”The index is at an extreme high only eclipsed by readings during 2008-09 and the recessions in the early 1990s and early 1980s,” Mr Hassan said. ”Higher readings indicate more consumers expect unemployment to rise.]

    Eek.

    [The pessimism isn’t yet evident in sales. The consumers who agreed that now was ”a good time to buy a major household item” outnumbered those who did not by 35 percentage points. ]

    Absolutely. Mum hasn’t lost her job yet, so we’d better grab what we need whilst we still have the money coming in.

    [The results add to pressure on the Treasurer to construct a budget that kindles rather than dampens confidence.]

    Hate to rain on your parade here, but that’s not happening…

    http://www.bordermail.com.au/story/2147385/economy-consumer-confidence-nosedives/?cs=7

  12. chris uhlmann is starting to make his mark on ABC AM

    first question to Will Hodgman this morning: “How will you get Tasmania back to work?”

    first question to Lara Giddings “Why has your government been such a failure?”

  13. And none of it will have anything to do with Joe Hockey. It will all belong to Labor.

    No – the rule is, since September 18, the good stuff belongs to the current Government, the bad stuff belongs to the previous Government, for as long as the Coalition can get away with it.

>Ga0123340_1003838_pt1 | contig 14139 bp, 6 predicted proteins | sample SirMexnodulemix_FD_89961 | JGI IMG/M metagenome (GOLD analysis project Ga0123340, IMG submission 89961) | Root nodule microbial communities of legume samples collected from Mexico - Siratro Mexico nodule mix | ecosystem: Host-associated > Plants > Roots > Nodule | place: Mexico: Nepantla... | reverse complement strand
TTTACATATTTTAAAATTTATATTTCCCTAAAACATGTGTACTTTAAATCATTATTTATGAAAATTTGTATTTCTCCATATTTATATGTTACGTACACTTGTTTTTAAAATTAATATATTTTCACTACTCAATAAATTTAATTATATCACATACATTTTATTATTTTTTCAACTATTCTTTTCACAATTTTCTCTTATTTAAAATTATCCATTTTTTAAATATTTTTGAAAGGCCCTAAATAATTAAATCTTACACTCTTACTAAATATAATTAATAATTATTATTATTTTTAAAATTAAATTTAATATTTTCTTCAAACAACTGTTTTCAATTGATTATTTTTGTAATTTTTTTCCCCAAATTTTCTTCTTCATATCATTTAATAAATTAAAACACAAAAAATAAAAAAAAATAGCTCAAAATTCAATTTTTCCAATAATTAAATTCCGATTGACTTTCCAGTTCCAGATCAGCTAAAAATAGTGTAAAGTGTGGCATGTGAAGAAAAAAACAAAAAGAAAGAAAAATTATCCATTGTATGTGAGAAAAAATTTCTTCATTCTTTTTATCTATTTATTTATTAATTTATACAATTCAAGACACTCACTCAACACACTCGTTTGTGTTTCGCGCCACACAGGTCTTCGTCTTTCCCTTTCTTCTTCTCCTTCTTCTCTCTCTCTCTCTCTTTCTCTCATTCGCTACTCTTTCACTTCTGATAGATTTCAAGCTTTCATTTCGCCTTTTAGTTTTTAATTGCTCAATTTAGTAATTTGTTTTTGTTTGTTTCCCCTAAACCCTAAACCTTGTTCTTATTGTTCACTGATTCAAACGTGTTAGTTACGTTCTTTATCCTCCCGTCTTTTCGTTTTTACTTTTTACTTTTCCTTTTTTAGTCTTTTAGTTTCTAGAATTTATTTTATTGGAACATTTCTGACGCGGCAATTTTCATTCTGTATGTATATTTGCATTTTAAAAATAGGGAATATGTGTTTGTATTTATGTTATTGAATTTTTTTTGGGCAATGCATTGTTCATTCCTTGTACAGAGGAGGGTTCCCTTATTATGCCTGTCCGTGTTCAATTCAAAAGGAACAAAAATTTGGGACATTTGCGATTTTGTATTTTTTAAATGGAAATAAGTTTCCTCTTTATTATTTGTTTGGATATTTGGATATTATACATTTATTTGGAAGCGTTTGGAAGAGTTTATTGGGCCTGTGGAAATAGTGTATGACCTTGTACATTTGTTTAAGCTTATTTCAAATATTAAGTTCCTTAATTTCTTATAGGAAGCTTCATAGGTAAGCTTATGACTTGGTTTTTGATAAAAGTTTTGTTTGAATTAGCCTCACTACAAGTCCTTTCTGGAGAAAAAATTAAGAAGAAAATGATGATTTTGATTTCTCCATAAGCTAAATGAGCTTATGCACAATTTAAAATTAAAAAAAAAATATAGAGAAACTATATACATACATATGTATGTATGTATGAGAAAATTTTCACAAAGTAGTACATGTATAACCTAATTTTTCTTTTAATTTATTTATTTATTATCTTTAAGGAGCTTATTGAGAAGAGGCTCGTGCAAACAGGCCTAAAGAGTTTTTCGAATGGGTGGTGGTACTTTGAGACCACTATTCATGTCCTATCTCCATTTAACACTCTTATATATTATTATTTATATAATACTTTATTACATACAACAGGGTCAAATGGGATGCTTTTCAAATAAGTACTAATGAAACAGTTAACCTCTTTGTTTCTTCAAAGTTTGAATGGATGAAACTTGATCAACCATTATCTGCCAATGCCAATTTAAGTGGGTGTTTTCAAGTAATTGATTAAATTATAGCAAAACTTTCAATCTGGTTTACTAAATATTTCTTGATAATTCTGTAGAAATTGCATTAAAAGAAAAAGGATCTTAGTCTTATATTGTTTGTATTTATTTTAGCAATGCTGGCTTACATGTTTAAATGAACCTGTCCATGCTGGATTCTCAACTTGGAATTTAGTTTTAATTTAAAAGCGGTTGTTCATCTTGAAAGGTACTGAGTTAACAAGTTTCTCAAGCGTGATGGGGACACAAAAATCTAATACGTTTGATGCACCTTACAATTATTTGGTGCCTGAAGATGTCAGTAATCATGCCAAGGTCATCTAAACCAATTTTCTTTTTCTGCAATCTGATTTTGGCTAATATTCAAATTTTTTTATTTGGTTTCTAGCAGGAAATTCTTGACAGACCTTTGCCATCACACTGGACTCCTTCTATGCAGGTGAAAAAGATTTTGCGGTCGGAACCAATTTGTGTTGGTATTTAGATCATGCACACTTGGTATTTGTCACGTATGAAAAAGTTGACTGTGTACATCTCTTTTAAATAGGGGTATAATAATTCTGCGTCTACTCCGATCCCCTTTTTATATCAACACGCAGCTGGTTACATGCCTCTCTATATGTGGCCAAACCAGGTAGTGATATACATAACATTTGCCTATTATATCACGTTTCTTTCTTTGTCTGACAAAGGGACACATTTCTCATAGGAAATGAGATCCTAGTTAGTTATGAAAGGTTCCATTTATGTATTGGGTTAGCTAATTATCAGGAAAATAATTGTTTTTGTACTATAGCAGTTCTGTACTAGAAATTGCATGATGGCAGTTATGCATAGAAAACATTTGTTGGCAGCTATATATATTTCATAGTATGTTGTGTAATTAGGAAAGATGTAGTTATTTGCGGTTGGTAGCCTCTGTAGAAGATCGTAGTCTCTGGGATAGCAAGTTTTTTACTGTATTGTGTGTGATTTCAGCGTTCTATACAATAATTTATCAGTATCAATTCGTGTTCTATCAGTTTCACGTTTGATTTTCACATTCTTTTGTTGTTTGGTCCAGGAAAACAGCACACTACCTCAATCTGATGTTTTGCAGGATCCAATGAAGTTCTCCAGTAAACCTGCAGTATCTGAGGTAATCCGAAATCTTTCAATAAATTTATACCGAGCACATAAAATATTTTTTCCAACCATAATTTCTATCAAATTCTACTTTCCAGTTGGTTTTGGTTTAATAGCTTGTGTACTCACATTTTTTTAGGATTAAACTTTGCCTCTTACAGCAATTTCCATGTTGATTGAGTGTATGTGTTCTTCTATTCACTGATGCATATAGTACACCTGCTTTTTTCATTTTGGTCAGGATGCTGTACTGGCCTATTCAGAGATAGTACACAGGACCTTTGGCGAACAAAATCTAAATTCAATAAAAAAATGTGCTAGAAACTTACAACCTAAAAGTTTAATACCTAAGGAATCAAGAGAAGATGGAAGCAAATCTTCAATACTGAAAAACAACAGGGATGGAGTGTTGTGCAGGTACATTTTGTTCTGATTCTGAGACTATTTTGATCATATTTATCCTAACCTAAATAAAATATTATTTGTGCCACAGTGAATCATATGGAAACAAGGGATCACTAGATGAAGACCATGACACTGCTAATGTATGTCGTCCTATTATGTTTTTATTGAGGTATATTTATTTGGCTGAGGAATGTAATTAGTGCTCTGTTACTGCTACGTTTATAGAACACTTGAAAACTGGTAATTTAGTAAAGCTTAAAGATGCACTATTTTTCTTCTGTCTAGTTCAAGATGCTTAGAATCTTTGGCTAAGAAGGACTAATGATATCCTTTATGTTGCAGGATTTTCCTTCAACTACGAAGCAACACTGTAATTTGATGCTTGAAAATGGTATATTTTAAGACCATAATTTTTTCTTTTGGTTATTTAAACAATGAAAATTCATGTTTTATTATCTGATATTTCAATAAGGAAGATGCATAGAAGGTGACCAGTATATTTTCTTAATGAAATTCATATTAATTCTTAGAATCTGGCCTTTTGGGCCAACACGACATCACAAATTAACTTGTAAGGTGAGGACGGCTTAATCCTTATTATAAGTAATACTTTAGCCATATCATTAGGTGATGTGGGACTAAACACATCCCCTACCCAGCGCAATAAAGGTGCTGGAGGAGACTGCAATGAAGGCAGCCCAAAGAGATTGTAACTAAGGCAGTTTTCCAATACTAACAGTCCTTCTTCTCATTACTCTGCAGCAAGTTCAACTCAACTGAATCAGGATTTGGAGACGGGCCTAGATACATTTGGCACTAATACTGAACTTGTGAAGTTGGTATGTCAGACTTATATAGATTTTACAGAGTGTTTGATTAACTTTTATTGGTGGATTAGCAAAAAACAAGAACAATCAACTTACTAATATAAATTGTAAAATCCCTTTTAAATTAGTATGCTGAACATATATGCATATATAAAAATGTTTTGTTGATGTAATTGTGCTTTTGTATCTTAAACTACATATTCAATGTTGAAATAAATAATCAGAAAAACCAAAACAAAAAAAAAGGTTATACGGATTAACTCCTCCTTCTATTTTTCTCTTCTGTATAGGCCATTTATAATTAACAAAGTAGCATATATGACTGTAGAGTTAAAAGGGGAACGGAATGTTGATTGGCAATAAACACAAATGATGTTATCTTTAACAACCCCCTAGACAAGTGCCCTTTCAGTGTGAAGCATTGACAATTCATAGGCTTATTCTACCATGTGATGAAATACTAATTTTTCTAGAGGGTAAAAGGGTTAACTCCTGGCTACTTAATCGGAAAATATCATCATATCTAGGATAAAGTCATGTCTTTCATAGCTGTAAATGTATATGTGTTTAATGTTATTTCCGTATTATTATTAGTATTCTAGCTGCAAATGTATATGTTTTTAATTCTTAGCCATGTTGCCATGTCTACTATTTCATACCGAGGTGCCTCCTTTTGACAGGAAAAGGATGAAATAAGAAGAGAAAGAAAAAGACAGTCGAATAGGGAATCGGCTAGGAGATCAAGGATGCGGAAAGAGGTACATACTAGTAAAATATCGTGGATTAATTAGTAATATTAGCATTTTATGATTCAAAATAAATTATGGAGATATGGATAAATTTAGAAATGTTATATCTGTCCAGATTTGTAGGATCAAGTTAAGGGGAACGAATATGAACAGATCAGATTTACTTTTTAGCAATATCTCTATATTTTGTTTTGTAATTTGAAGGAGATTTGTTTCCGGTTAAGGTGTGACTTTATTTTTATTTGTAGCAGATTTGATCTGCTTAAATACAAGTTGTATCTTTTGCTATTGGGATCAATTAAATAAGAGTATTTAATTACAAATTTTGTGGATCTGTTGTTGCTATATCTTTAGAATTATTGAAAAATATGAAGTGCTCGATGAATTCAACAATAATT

14. [Doesn’t an exise on fuel achieve exactly the same thing, without the need for gadgets?
    ]

    The current system requires rebates which those entitled to are worried will be removed – just a guess but this idea may have come from that corner. I’m not sure the GST is meant to deliver income tax or bracket benefits to people – firstly it has to fund the deficit then it needs to fund a 2% income tax rate cut for business.

  15. Want to fix state govt budgets?

    Want to deflate the housing bubble and prevent it from happening again?

    Want the greatest beneficiaries from public goods (transport, road improvements, good local schools and health services) to contribute the most to funding them?

    Get the states to implement a decent land tax, on everyone.

    State govt funding problems. Fixed.
    Equity issues. Sorted.
    Fiscal imbalance. Gone.
    GST. 10%.

  16. So long as the land tax used market value as the base and not GRV or unimproved value I’m 100% with it. It is fair it is smart it is efficient and also has a positive impact on all those horrible unused bits of land in cities where the holding costs are sufficient to force the owner to develop or sell.

    If it was phased in correctly it would have relatively little impact on the lower and middle markets in real estate. You could also have a mechanism to save the little old lady living in a hovel worth $20 million by allowing in limited circumstances people to accumulate the tax until death or sale (so it would then function a bit as a death duty).

    If you coordinated and phased it in with an ability to invest part your super in your primary residence I think you could sell it.

    It is also an indirect way of discouraging negative gearing. You’d need to phase it in to try and ensure there was no market shock.